No Darkness For Elvira: Mistress Of The Dark #10 Review

by Benjamin Hall

The summary opening Elvira: Mistress of the Dark #10 is very good at setting up the tone of this series for any oncoming readers. Though it will feel somewhat familiar in style to readers of writer David Avallone’s other comic Bettie Page: Unbound (2019-Present). It breaks the fourth wall in much the same way Elvira does in story. Also the summary text reads in a less formal manner. Yet there is the problem of the summary being almost literally repeated once or twice in story.

As for the covers, it feels like a waste of time and money with the creation of the latter variants. Meaning that the slightly different variations of covers A, B, and C are unnecessary. (At least they are unnecessary for any casual comic book buyer and/or fan of Cassandra Peterson alias Elvira.) Yet, this does not mean the covers A, B, C, and D are a waste. For example Cover D captures, via a photo, a great shocked, yet slightly comical expression from Cassandra. While covers A (which has some great greens and yellows) and B (with its great use of texture) show off more horror comedy imagery. Lastly, and arguably the best of the bunch, is Cover C with its satiric homage to the poster for Kill Bill (2003).

As for the writing it is relatively accessible. Though writer David Avallone does have a slight problem with his characterization. In other words the dialogue is sometimes a little too heavy on the obvious jokes and exposition. Yet in a way this sort of works for Elvira, and her cast, due to her history as a comedic horror host (Elvira’s Movie Macabre [1981-1986]). Also there are some good fourth wall breaks in the story that are true to the horror hostess’s fictional persona. Though the editor (Kevin Ketner) might need to watch out for certain sentences. Cause one sentence ends oddly, and another just reads that way.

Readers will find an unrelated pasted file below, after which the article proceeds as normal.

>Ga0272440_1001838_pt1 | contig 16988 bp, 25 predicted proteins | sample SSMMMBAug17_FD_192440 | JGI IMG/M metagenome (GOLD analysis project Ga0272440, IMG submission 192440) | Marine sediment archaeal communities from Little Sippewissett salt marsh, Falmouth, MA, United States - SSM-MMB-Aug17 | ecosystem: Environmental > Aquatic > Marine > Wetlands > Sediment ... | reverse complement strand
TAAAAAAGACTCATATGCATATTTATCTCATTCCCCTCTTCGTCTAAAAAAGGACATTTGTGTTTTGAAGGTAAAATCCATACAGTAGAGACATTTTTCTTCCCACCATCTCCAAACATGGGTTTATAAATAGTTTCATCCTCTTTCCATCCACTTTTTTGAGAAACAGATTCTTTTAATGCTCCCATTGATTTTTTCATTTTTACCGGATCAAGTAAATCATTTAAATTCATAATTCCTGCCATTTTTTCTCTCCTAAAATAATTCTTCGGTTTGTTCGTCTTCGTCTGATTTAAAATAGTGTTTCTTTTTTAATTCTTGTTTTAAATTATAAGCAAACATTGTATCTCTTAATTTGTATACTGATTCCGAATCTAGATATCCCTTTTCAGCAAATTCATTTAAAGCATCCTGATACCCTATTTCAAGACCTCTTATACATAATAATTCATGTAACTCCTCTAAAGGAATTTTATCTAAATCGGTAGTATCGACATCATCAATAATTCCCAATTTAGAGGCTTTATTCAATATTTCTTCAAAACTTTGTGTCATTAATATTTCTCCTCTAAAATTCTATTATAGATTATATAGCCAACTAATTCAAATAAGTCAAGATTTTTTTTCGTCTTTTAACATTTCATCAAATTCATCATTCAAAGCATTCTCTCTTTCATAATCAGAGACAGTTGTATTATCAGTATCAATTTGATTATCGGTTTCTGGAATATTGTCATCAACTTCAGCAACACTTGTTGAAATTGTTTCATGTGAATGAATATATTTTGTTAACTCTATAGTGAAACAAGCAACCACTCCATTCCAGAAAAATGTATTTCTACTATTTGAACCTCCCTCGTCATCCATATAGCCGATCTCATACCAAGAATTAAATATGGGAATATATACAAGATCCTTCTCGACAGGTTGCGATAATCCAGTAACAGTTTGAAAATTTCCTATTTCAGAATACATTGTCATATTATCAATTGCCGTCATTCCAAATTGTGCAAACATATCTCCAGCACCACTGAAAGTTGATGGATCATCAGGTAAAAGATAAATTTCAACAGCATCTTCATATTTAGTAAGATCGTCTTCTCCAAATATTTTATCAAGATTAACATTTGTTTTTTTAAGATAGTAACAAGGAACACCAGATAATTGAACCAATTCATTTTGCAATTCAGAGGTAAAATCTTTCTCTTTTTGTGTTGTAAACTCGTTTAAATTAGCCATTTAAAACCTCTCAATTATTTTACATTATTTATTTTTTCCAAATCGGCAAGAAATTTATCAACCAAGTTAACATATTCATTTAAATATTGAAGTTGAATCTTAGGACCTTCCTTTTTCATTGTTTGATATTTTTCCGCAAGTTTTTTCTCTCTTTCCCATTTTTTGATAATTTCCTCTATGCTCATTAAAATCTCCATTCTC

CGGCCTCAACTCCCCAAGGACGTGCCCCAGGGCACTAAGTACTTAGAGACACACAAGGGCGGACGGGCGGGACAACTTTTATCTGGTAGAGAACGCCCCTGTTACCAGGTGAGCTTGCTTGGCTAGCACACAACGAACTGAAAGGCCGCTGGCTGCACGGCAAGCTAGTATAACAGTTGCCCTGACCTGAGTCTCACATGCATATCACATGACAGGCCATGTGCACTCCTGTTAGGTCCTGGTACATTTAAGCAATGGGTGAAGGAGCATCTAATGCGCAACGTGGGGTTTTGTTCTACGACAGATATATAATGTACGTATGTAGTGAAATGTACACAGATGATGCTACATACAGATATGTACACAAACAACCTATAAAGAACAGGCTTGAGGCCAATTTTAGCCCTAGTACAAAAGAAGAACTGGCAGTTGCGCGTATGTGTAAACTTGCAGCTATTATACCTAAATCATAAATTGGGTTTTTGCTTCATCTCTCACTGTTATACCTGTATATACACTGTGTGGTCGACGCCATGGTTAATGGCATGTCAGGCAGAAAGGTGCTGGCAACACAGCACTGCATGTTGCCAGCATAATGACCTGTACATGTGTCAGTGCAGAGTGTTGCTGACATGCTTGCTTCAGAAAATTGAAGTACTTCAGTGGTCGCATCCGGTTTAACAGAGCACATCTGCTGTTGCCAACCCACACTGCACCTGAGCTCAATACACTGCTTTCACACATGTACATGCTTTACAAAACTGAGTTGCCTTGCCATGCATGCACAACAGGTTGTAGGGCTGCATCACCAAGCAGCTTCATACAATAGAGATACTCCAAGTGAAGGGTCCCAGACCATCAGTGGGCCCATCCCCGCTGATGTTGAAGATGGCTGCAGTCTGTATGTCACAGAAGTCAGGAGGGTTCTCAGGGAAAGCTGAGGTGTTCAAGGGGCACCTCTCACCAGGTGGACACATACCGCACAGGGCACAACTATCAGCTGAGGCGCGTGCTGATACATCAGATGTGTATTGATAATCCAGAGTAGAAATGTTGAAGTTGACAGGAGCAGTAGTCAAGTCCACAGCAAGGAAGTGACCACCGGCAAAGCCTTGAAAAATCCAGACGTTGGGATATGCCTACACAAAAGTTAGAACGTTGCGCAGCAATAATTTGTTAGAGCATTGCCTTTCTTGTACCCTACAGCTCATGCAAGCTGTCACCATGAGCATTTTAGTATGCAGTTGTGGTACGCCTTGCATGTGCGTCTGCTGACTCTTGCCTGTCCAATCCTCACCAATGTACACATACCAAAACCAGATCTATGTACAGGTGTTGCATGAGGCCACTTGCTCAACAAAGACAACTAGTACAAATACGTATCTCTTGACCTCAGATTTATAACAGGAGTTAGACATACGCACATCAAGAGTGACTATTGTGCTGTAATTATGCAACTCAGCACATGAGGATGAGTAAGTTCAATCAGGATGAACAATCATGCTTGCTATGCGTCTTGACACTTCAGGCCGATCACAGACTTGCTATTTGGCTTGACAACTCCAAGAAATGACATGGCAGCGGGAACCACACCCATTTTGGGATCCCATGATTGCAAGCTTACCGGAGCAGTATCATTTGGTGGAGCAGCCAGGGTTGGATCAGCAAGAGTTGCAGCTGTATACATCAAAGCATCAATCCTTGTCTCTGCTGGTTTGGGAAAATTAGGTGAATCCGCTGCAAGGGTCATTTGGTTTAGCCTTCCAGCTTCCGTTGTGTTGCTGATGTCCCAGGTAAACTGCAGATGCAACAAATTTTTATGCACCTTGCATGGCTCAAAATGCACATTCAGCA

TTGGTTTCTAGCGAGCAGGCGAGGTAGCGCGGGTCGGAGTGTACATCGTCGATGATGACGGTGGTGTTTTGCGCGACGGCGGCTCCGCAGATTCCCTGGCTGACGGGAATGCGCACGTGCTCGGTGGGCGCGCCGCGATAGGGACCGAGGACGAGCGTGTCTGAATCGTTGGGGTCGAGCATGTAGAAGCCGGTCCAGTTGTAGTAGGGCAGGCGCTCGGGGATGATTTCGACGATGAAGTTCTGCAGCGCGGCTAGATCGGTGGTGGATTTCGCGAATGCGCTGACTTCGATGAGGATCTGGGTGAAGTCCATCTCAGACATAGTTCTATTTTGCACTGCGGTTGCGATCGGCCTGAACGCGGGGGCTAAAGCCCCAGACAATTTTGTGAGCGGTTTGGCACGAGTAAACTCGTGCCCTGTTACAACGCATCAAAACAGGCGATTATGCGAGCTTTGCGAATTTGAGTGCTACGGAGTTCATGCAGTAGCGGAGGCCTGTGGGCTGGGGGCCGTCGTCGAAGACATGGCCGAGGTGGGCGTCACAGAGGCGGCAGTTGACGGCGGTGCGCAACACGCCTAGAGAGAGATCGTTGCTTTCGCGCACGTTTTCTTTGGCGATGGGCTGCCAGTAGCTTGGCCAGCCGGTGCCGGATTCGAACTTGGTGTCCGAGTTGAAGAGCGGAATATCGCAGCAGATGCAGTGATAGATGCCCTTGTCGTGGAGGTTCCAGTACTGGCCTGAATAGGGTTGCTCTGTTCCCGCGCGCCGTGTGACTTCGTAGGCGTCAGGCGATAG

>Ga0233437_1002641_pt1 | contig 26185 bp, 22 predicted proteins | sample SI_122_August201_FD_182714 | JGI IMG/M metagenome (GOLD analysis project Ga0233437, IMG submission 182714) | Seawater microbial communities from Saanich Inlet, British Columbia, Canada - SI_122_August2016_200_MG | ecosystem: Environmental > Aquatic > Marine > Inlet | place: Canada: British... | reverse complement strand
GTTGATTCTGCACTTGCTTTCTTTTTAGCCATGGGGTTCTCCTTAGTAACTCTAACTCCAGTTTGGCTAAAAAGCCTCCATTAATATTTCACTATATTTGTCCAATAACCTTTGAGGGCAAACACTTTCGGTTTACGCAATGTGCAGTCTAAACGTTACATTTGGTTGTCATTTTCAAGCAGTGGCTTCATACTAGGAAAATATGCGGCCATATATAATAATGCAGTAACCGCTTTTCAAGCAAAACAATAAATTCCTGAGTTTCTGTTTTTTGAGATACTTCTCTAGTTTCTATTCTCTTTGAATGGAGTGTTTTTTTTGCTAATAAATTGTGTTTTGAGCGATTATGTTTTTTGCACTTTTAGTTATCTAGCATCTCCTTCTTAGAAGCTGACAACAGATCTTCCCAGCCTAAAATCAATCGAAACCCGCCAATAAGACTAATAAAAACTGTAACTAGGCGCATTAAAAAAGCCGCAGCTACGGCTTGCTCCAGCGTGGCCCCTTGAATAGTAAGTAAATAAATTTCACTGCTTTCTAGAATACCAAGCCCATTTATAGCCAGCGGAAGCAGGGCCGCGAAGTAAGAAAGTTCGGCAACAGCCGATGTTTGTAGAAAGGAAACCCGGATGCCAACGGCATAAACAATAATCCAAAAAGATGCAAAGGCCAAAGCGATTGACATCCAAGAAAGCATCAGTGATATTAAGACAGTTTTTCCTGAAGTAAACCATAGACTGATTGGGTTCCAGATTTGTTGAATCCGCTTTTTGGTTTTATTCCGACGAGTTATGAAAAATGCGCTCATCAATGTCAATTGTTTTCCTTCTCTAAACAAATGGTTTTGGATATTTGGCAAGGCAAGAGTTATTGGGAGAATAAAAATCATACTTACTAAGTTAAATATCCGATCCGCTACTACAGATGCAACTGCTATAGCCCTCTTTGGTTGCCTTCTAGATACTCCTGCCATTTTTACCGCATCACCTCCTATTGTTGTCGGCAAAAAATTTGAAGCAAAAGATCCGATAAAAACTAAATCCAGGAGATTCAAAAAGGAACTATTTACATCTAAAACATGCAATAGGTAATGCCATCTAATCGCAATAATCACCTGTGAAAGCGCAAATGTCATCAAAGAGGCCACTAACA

As for the art it is relatively decent by today’s quality standards. Though the artist (Dave Acosta) does need to work a tiny bit on the illusion of motion. Also his characters’ legs and feet looking correct, and just slightly on keeping said body parts consistent in proportion. The coloring, by colorist Walter Pereyra, exhibits a nice range of hues, but could use a very slight change in his lighter colors. He’s currently using ones that could go unnoticed, or under appreciated, by people like myself with some type of color blindness. Lastly the lettering, by letterer Taylor Esposito, while good in font and font size, is a bit overdone when it comes to emphasizing words. Yet, it does at times help by pointing out the older pop culture references.

In conclusion as a first experience with this title I have to say it is entertaining. Though the fun is hurt a bit if one is reading this issue with a more critical eye. However, if one has seen anything by Cassandra Peterson in her Elvira persona than one should definitely pick this issue up. Also this issue, and possibly the early issues of the series, should please readers looking for a satirical horror adventure. In other words “go, buy, enjoy!”

Elvira Mistress of the Dark Issue 10 Cover C Art & Colors by John Royle with Mohan Lettering by Taylor Esposito

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